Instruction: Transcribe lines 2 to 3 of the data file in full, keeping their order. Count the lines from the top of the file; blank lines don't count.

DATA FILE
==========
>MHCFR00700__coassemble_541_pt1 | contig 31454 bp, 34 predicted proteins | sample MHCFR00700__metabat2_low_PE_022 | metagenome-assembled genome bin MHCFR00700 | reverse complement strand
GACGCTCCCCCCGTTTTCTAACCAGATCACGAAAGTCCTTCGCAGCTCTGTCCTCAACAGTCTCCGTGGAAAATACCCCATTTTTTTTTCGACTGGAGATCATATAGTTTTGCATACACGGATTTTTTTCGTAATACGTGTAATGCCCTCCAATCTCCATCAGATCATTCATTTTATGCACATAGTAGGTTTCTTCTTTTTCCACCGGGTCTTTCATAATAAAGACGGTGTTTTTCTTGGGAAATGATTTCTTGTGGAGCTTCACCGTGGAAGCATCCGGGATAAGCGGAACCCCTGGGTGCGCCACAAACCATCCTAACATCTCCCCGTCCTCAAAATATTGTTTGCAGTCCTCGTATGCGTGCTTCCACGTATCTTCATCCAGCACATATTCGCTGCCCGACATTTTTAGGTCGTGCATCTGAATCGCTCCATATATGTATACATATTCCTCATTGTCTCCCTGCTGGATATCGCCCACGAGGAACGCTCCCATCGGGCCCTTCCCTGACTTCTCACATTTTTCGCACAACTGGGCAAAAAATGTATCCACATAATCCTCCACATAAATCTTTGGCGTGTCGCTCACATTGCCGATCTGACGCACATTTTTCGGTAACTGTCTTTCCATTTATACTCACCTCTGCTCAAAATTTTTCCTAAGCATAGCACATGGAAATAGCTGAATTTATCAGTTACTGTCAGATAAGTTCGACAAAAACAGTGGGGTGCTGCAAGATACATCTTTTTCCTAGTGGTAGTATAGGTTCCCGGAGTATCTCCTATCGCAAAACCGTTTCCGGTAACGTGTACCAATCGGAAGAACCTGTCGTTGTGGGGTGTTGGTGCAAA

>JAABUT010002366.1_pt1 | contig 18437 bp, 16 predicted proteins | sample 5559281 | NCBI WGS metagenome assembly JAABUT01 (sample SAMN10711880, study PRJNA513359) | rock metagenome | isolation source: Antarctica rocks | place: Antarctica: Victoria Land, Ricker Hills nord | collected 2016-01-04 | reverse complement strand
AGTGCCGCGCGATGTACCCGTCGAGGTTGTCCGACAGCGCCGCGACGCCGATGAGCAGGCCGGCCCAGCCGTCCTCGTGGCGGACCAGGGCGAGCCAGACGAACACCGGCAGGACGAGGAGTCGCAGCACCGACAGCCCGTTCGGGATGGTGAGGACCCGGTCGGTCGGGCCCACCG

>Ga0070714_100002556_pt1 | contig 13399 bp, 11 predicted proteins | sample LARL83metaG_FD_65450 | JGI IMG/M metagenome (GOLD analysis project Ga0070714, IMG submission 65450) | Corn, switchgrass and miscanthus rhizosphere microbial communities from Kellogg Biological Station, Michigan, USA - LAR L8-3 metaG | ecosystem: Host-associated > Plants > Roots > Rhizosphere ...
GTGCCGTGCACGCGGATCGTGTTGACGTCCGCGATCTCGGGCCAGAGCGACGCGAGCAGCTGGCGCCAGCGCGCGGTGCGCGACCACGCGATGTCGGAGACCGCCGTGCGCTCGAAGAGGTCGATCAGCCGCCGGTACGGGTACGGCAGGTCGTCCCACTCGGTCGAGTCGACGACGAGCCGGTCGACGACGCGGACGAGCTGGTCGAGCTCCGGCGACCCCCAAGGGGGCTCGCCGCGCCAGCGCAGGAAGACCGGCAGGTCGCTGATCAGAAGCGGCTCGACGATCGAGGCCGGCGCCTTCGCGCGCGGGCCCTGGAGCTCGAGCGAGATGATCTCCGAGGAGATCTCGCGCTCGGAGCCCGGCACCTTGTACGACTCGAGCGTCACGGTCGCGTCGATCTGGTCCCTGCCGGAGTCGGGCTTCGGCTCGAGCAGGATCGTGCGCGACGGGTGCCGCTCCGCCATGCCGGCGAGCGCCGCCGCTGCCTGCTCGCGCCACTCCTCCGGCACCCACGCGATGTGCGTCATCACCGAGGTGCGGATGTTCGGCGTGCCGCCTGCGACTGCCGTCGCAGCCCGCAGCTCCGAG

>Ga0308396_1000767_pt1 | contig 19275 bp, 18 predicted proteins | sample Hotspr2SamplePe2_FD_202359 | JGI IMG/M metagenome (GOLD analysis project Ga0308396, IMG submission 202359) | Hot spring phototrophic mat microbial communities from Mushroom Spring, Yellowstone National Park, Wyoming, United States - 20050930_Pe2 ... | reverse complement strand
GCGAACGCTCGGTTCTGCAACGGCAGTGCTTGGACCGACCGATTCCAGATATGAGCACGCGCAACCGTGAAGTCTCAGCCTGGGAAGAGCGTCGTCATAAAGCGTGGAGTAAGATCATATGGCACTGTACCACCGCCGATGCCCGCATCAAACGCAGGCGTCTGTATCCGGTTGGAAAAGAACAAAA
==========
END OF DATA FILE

GACGCTCCCCCCGTTTTCTAACCAGATCACGAAAGTCCTTCGCAGCTCTGTCCTCAACAGTCTCCGTGGAAAATACCCCATTTTTTTTTCGACTGGAGATCATATAGTTTTGCATACACGGATTTTTTTCGTAATACGTGTAATGCCCTCCAATCTCCATCAGATCATTCATTTTATGCACATAGTAGGTTTCTTCTTTTTCCACCGGGTCTTTCATAATAAAGACGGTGTTTTTCTTGGGAAATGATTTCTTGTGGAGCTTCACCGTGGAAGCATCCGGGATAAGCGGAACCCCTGGGTGCGCCACAAACCATCCTAACATCTCCCCGTCCTCAAAATATTGTTTGCAGTCCTCGTATGCGTGCTTCCACGTATCTTCATCCAGCACATATTCGCTGCCCGACATTTTTAGGTCGTGCATCTGAATCGCTCCATATATGTATACATATTCCTCATTGTCTCCCTGCTGGATATCGCCCACGAGGAACGCTCCCATCGGGCCCTTCCCTGACTTCTCACATTTTTCGCACAACTGGGCAAAAAATGTATCCACATAATCCTCCACATAAATCTTTGGCGTGTCGCTCACATTGCCGATCTGACGCACATTTTTCGGTAACTGTCTTTCCATTTATACTCACCTCTGCTCAAAATTTTTCCTAAGCATAGCACATGGAAATAGCTGAATTTATCAGTTACTGTCAGATAAGTTCGACAAAAACAGTGGGGTGCTGCAAGATACATCTTTTTCCTAGTGGTAGTATAGGTTCCCGGAGTATCTCCTATCGCAAAACCGTTTCCGGTAACGTGTACCAATCGGAAGAACCTGTCGTTGTGGGGTGTTGGTGCAAA

>JAABUT010002366.1_pt1 | contig 18437 bp, 16 predicted proteins | sample 5559281 | NCBI WGS metagenome assembly JAABUT01 (sample SAMN10711880, study PRJNA513359) | rock metagenome | isolation source: Antarctica rocks | place: Antarctica: Victoria Land, Ricker Hills nord | collected 2016-01-04 | reverse complement strand